Figure 1

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Figure 1
Lesions on palate.

Figure 2

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Figure 2
Lesions on left and right ventral surface of tongue.

Figure 3

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Figure 3
Healing lesions on follow up visit after topical antifungal applications.

Figure 4

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Figure 4
Non healing socket in maxillary anterior region on follow up visits.

Figure 5

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Figure 5
Histopathlogic picture.

Figure 6

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Figure 6
CT scan showing extent of lesion.


Cancer is Latinized from Greek word ‘Karkinos’, meaning a crab, representing how carcinoma extends its claws like a crab into the adjacent tissues. Cancer is the second most leading cause of mortality in economically developed countries and the third most leading cause of death in developing countries [2]. It is estimated that more than one million new cases are being detected annually in the Indian subcontinent. 92-95% of all oral malignancies are oral squamous cell carcinomas. Anyone can develop cancer; however the risk of being diagnosed with cancer increases with age & exposure to risk factors [9]. Longer people live the more possible it is for a sporadic mutation to occur in their genome, leading to genetic alterations that may lead to a malignant phenotype [9].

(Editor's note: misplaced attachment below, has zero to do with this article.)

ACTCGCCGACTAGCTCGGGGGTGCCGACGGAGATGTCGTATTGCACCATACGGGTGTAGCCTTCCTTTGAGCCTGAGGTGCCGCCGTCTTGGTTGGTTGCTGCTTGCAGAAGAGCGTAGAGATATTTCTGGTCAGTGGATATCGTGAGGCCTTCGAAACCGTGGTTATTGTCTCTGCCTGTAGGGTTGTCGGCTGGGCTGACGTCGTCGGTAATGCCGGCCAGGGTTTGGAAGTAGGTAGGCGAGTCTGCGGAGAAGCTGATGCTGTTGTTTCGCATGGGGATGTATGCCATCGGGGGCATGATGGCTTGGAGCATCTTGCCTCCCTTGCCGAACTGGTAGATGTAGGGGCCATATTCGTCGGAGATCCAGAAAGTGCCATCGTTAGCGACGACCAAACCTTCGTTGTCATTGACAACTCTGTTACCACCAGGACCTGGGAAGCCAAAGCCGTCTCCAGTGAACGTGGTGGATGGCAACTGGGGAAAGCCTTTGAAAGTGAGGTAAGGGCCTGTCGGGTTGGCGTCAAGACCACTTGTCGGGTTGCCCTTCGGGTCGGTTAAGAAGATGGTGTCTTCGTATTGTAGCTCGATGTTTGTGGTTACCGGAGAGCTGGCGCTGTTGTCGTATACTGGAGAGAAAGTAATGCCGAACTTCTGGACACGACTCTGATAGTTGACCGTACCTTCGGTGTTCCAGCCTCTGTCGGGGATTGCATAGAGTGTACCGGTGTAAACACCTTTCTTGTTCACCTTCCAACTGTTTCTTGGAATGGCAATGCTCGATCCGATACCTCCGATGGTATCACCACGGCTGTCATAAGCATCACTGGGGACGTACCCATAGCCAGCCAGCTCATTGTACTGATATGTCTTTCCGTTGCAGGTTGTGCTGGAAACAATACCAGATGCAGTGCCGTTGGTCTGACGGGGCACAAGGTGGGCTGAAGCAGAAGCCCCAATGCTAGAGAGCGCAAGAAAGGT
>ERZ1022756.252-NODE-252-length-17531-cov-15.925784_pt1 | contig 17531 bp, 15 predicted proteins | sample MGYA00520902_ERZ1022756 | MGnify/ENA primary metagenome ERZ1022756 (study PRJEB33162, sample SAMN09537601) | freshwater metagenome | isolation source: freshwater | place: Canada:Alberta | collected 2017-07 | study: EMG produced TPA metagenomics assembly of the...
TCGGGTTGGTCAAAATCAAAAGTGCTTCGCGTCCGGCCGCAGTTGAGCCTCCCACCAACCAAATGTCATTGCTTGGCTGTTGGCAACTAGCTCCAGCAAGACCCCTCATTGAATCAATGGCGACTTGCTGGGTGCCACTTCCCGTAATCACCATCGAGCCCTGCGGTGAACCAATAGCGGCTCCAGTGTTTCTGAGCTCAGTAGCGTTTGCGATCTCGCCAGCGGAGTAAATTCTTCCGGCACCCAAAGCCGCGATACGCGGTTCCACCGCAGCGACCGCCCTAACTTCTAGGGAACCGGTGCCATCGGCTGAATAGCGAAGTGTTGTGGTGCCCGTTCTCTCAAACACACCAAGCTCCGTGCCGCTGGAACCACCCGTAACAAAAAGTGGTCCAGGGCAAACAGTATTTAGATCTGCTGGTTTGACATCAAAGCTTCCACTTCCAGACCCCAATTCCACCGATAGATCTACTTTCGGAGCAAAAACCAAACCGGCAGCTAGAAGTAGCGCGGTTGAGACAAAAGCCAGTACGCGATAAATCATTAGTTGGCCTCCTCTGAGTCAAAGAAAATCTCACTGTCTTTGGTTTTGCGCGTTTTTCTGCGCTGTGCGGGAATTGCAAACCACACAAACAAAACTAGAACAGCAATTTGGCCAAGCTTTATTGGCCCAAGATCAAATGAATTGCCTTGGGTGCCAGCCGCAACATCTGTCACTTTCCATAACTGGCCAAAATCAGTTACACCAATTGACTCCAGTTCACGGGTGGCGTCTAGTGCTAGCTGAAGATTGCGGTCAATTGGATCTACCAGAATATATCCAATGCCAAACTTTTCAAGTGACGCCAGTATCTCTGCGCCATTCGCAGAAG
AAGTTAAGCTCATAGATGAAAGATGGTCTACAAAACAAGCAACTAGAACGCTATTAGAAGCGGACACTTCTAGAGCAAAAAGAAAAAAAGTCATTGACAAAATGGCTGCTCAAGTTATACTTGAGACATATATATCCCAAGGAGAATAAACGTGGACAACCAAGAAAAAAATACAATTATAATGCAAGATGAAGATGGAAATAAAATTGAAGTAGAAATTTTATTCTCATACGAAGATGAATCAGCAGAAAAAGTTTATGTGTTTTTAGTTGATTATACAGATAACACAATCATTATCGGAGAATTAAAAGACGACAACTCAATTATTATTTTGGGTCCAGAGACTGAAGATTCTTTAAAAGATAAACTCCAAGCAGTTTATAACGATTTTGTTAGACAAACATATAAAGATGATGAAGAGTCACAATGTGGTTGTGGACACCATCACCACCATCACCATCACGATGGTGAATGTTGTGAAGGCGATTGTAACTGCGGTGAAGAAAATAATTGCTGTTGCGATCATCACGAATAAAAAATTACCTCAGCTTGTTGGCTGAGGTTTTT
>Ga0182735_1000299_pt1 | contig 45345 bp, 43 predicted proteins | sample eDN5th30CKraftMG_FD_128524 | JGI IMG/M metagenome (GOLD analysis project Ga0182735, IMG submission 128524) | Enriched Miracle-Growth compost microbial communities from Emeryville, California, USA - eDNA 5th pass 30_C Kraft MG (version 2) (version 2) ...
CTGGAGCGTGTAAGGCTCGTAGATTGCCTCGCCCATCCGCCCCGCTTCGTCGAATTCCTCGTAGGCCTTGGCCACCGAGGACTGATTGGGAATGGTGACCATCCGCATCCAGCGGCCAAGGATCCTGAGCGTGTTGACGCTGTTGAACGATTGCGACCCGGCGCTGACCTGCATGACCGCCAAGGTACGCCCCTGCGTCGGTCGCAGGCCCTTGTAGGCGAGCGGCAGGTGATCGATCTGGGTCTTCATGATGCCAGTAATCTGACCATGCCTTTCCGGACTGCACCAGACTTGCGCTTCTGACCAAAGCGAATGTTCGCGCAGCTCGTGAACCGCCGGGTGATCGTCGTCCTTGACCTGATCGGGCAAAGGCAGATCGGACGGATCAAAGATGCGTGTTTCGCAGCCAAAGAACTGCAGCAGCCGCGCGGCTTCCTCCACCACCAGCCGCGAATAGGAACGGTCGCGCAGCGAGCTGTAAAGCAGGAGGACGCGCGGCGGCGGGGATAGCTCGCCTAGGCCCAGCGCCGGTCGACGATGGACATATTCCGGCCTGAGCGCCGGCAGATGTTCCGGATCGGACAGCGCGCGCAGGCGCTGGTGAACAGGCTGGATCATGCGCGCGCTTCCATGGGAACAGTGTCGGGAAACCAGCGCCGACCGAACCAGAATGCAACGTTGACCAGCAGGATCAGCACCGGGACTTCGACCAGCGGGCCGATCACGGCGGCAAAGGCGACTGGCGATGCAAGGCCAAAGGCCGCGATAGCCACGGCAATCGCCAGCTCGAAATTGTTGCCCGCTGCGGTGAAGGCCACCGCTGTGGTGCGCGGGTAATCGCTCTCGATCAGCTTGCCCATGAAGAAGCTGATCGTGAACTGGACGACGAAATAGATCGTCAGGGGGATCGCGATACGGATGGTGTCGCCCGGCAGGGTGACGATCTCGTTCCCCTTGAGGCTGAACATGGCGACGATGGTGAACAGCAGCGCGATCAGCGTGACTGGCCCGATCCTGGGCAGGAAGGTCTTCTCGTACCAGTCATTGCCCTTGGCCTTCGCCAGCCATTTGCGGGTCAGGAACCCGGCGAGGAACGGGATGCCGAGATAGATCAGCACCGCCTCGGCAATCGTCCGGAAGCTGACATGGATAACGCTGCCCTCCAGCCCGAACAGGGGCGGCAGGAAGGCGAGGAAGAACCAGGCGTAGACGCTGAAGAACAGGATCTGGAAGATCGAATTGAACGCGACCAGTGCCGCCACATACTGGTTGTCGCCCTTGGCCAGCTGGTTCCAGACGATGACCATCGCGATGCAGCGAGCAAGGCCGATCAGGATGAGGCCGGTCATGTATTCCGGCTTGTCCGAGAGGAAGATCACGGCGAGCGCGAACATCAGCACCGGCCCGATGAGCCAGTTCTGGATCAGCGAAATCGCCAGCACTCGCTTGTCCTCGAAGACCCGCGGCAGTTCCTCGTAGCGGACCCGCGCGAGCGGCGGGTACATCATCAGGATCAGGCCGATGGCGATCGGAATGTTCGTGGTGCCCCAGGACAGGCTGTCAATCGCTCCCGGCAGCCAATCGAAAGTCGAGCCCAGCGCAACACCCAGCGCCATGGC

Oral cancer is a multifactorial disease and along with many potentially malignant disorders, chronic oral Candidiasis is rarely but can transfer into oral cancer. An imbalance between Candida albicans, virulence factors and host defenses often due to specific defects in the immune system causes Candida albicans to colonize, penetrate, and damage host tissues [10]. There are two proposed mechanisms by which C. albicans can invade keratinocytes. In the first mechanism, the secretion of degradative enzymes by the fungus, chiefly aspartic proteases that digest epithelial cell surface components and thus allow the physical movement of hyphae into, or between, host cells. The second proposed mechanism involve the E-cadherin pathway in which induction of epithelial cell endocytosis, Candida albicans stimulates keratinocytes to produce pseudopod-like structures that encircles the fungus and depicts it into the cell in a process [5]. Candida has capacity to induce oral cancer by directly producing carcinogenic compounds, like nitrosamines [11]. Such a carcinogen will attach with DNA to form adducts with bases, phosphate residues, and/or hydrogen bonding sites which leads to miscoding or irregularities with DNA replication [12]. The point mutations thus induced may triggers the specific oncogenes and instigate the development of oral cancer [5]. According to a study by Krogh et al. [13] they proposed that some Candida species isolated from leukoplakia lesions are capable of producing potent carcinogen N-nitrosobenzylmethylamine (NBMA). The tubular hyphal of Candida albicans might be important as its structure allows entrance of precursors from saliva and a discharge of the nitrosamine product to keratinocytes which is a potentially initiator for oral cancer [13]. Although, in a mouse model of oral carcinogenesis Dwivedi et al. [14] found that infection with Candida albicans in itself is not capable of inducing dysplasia or oral cancer. In another study on rat and mouse oral squamous cell carcinoma models, Candida albicans had been shown to act as a promoter of oral carcinogenesis where carcinogenesis was initiated by repeated association of 4 nitroquinoline 1-oxide (4NQO) [15]. There is a constant debate on association between cancer and chronic inflammation since many years. There are multiple interactions between tumor cells and stromal cells for a tumor growth and invasion. There are many stromal events that may contribute to carcinogenesis by initiation of specific proteolytic enzymes, which are capable to degrade components of the basement membrane and/ or fibrous stroma [16]. According to literature Candida albicans has ability to secrete specific proteinases, which are capable of degrading basement membrane and extracellular matrix [17]. Candida albicans has also been established to degrade E-cadherin, which is a transmembrane glycoprotein, important in bonding of adjacent keratinocytes [18]. From the above discussion we can correlate that these findings have implication not only on the potential for Candida albicans on tissue invasion, but also on the potential to enhance the invasion of genetically altered epithelial cells, firstly by minimizing the keratinocyte cohesion and then by supplementing their passage through the basement membrane.